Google’s Loony Idea for a Global Internet


Did you know that almost two thirds of the world does not have access to the internet? Did you also know that Google has been working on changing that? If you didn’t, then say hello to Project Loon.

Project Loon was launched in June 2013 and aims to provide internet coverage in remote and rural areas around the world. How will it do that? Through a network of polythene balloons floating in the stratosphere at an altitude of around 32 kilometers. This is twice as high as airplanes and well out of the clutches of weather. The stratospheric winds vary in speed and direction which not only depends on location, temperature and season but also the altitude. Typically, the speed is most stable at altitudes of 20 km and 90 km. Google’s algorithms will determine where to move the balloons and would take them to the desired location by moving them to the appropriate altitude.

Each balloon is designed to provide internet coverage in a 20 km radius of ground area at speeds that match those of 3G. Antennas programmed to a specific frequency will be used for communication between the balloon and the ground.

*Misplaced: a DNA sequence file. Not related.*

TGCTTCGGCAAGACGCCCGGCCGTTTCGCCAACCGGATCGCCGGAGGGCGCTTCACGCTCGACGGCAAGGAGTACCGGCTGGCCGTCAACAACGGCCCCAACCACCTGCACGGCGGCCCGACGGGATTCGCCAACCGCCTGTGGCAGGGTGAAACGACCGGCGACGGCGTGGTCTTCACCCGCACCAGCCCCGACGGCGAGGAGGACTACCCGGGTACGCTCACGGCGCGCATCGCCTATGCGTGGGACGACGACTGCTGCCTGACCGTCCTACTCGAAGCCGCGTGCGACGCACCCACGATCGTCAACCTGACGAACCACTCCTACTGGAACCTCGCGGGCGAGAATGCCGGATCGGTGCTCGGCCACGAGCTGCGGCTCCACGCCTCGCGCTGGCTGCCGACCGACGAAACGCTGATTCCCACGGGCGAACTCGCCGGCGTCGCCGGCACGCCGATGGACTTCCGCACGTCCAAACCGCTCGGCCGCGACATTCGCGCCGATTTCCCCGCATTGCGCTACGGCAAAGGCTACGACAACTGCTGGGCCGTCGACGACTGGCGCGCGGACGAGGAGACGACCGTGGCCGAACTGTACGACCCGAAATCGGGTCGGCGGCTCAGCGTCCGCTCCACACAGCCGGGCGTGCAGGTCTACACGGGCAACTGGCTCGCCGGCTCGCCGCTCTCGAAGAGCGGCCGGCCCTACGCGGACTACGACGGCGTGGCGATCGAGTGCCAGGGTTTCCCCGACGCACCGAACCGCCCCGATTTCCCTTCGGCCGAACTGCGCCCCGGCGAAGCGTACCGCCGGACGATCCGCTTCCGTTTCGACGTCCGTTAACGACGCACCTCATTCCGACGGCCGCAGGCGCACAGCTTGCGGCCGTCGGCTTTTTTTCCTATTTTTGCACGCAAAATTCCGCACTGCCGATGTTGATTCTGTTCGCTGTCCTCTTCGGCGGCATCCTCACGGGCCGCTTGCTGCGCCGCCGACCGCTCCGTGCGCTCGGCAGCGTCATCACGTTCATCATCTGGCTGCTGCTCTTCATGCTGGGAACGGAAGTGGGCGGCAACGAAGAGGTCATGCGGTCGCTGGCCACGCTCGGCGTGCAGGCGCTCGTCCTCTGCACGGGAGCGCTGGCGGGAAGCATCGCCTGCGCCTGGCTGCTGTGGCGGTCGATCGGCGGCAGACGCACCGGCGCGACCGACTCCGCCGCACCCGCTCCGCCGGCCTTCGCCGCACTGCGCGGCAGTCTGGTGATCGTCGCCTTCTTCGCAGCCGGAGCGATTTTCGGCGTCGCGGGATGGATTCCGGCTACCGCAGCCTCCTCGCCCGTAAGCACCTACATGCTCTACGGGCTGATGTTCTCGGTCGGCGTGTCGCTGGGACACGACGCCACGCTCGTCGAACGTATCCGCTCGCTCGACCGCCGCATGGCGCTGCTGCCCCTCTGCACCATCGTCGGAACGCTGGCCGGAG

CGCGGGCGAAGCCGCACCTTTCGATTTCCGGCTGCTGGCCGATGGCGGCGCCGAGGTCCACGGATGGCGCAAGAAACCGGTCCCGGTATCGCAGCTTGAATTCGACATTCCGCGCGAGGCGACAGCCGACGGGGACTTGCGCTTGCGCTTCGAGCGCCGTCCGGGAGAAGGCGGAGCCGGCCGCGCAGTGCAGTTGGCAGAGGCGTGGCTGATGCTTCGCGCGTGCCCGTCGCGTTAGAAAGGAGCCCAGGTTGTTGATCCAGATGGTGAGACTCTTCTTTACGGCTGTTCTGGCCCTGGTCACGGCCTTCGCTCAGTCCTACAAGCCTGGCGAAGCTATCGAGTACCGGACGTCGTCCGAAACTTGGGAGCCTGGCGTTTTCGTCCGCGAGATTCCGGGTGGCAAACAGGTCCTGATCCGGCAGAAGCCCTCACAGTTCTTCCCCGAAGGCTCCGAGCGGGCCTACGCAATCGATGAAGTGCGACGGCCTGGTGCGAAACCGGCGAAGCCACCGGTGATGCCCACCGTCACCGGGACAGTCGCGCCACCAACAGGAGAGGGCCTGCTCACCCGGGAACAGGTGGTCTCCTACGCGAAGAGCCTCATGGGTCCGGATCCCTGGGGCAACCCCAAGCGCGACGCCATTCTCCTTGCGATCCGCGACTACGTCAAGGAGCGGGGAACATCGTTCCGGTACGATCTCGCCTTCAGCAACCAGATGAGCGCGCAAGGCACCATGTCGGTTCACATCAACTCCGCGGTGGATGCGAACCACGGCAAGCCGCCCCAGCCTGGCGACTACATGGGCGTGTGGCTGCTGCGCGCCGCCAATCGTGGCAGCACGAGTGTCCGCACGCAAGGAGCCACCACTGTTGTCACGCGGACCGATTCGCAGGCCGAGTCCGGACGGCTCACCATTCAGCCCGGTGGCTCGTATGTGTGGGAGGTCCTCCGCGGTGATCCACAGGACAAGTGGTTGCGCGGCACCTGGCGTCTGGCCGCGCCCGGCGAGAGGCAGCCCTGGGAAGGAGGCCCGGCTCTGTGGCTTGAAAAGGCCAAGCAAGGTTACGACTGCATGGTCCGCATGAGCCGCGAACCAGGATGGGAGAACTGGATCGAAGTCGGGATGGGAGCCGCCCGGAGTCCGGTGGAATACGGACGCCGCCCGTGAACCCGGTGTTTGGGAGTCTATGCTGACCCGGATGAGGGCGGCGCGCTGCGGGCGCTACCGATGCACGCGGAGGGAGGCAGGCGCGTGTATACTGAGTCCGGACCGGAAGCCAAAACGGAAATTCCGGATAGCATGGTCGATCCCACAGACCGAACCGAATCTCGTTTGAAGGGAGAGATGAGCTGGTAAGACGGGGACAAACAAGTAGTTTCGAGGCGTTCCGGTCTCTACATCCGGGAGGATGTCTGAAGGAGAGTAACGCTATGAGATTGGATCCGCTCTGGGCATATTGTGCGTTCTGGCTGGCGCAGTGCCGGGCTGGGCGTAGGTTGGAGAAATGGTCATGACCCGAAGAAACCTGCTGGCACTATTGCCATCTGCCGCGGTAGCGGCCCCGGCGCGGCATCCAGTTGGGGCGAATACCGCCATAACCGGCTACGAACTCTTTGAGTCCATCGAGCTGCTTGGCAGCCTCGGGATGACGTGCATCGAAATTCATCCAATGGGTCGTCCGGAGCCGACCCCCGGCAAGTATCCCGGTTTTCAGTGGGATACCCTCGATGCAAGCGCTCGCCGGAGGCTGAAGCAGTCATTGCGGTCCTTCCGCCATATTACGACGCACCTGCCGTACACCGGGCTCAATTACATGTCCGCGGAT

How will the service actually work? Well, Google will lease the balloons to telecom operators across the globe; so when a balloon flies over a country, it will use the spectrum of the operator who has leased it to provide connectivity. Google has been testing LTE in the U.S. with its Loons, and very recently one of its Loons completed a round trip around the earth in just 22 days.

Even though there’s still a long way to go till this ambitious project is commercially launched, it’s still fascinating to see the giant strides technology is taking. Imagine the possibilities this could open up for disaster recovery, communication, human development and well, what not!

To stay updated with the latest on Project Loon, follow its Google+ page.


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